The Medical Imaging & Technology Alliance (MITA) has called on the Centers for Medicare & Medicaid Services (CMS) to reject the Medicare Payment Advisory Commission's (MedPAC) recommendations for significant changes to physician reimbursement rates for advanced medical imaging procedures.
MITA stated that the recommendations in MedPAC's annual report to Congress were based on flawed and insufficient data, set unrealistic and arbitrary standards for the use of medical imaging and threatens access to life-saving medical services.
"Based on insufficient data and analysis, the MedPAC report makes recommendations that will lead to dramatic Medicare cuts for imaging and have dire consequences for the diagnosis, treatment and care of patients," said Ilyse Schuman, managing director of MITA.
The alliance said that MedPAC itself acknowledged in its report that it lacked the necessary data required by law to support a recommendation for significant change to the medical equipment "use factor standards," which guide Medicare reimbursement rates. "We recognize that [a change in use factor standards] would require a change in statute because the Balanced Budget Act of 1997 requires CMS to use ‘actual data' on equipment use" to calculate the use rate, according to the report.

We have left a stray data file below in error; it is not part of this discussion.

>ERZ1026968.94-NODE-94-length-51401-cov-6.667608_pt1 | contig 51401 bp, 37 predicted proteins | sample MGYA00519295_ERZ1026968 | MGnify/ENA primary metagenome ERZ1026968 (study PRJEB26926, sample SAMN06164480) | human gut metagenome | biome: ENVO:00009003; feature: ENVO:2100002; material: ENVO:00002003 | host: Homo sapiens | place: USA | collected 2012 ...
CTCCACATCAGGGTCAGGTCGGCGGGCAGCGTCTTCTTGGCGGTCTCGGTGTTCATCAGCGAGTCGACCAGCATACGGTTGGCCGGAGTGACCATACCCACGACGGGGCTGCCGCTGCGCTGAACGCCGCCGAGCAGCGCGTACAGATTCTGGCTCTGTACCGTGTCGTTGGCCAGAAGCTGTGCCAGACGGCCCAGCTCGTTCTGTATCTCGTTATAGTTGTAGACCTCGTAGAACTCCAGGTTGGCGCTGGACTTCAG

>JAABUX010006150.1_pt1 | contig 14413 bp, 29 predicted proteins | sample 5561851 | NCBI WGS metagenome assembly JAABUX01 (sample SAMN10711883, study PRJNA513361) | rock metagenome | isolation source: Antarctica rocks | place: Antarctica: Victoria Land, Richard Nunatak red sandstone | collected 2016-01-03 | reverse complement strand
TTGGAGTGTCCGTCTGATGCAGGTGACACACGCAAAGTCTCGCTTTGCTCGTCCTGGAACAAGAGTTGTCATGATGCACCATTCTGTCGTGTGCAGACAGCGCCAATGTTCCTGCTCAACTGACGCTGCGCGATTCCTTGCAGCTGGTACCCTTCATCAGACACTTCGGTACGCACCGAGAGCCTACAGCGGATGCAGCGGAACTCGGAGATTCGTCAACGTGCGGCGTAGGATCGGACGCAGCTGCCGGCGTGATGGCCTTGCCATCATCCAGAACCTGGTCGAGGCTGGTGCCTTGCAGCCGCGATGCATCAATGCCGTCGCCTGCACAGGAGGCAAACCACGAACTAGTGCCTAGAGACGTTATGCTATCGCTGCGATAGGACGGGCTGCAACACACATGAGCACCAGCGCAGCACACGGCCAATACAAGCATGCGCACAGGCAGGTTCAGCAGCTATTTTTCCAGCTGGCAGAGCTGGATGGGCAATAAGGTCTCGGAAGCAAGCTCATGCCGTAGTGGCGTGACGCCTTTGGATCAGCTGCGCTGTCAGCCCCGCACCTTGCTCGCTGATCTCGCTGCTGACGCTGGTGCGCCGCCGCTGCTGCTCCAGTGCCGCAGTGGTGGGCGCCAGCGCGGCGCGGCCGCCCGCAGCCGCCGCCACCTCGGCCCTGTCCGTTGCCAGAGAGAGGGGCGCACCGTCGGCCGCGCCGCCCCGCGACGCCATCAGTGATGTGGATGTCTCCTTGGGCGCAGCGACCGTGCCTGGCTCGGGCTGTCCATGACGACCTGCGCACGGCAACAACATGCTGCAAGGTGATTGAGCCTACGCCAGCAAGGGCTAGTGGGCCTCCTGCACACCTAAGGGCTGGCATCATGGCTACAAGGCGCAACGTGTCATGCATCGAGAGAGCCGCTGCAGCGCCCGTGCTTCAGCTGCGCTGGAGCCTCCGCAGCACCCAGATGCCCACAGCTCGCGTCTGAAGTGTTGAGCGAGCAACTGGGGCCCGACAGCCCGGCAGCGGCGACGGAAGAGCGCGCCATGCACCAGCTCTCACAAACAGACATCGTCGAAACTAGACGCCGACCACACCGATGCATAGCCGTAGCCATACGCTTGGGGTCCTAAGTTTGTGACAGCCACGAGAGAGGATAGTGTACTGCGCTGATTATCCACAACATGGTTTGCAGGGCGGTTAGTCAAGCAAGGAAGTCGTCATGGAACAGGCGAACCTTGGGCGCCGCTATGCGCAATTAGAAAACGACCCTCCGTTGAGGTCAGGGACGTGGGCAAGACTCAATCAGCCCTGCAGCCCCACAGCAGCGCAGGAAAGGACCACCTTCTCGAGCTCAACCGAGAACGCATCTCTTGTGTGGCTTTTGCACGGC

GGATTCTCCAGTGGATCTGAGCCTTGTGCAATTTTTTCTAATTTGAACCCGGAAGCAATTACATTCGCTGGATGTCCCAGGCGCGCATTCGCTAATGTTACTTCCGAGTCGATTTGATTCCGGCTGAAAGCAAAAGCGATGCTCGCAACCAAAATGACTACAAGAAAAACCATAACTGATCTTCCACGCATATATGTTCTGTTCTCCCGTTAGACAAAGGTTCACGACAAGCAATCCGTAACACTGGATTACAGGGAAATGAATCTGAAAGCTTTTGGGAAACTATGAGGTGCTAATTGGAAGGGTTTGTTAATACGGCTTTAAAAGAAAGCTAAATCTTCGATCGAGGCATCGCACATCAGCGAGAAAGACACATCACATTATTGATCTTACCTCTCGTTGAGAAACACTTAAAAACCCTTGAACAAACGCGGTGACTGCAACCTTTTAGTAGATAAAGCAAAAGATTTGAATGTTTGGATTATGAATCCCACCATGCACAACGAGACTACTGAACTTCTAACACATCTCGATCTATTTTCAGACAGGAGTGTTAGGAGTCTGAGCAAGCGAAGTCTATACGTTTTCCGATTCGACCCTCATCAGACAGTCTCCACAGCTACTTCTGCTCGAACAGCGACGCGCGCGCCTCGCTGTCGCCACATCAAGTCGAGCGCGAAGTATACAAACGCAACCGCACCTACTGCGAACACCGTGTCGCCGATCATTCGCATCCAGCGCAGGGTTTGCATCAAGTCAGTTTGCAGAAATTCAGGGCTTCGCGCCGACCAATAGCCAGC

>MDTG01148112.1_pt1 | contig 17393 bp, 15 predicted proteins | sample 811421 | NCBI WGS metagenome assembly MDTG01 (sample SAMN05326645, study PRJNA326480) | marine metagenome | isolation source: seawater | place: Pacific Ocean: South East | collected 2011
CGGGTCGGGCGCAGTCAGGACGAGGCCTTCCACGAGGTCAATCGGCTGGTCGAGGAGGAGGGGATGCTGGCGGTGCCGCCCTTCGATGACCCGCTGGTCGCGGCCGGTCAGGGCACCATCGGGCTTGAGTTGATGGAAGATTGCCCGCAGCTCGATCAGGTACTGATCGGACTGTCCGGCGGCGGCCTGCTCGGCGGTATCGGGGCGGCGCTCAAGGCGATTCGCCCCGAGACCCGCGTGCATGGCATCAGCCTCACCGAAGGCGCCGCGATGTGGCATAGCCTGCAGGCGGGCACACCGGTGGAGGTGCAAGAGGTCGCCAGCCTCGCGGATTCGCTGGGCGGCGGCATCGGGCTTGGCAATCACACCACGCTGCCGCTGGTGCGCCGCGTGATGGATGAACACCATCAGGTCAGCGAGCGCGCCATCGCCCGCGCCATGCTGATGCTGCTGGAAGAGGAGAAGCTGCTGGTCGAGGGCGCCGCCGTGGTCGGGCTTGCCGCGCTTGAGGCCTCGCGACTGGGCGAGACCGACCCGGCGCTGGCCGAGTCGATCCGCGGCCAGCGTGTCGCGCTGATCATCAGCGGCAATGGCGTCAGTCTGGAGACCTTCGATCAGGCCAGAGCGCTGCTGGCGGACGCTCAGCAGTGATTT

In addition, MITA said that MedPAC's survey, which was used to guide its recommendations, excluded key factors that "greatly influence imaging utilization rates; most notably the health and age of patients, which are the two most important factors accounting for patient preparation time -- the single biggest determiner of the length of an imaging appointment, and ultimately utilization rates especially in regards to the Medicare population."
MITA has called upon CMS and the Department of Health and Human Services (HHS) to work with the medical imaging community to collect accurate data on medical imaging use to help shape policy decisions.
"Setting a standard for medical imagining that is simply not sustainable without the accurate data to support it will be detrimental to providing appropriate medical care. Imaging technology allows accurate data to be collected that can assist policymakers in making better informed decisions about utilization rates and reimbursements," Schuman said. "We believe that, working in cooperation with HHS and CMS, we can collect data to ensure accurate and fair Medicare reimbursement formulas that will not jeopardize quality care for patients."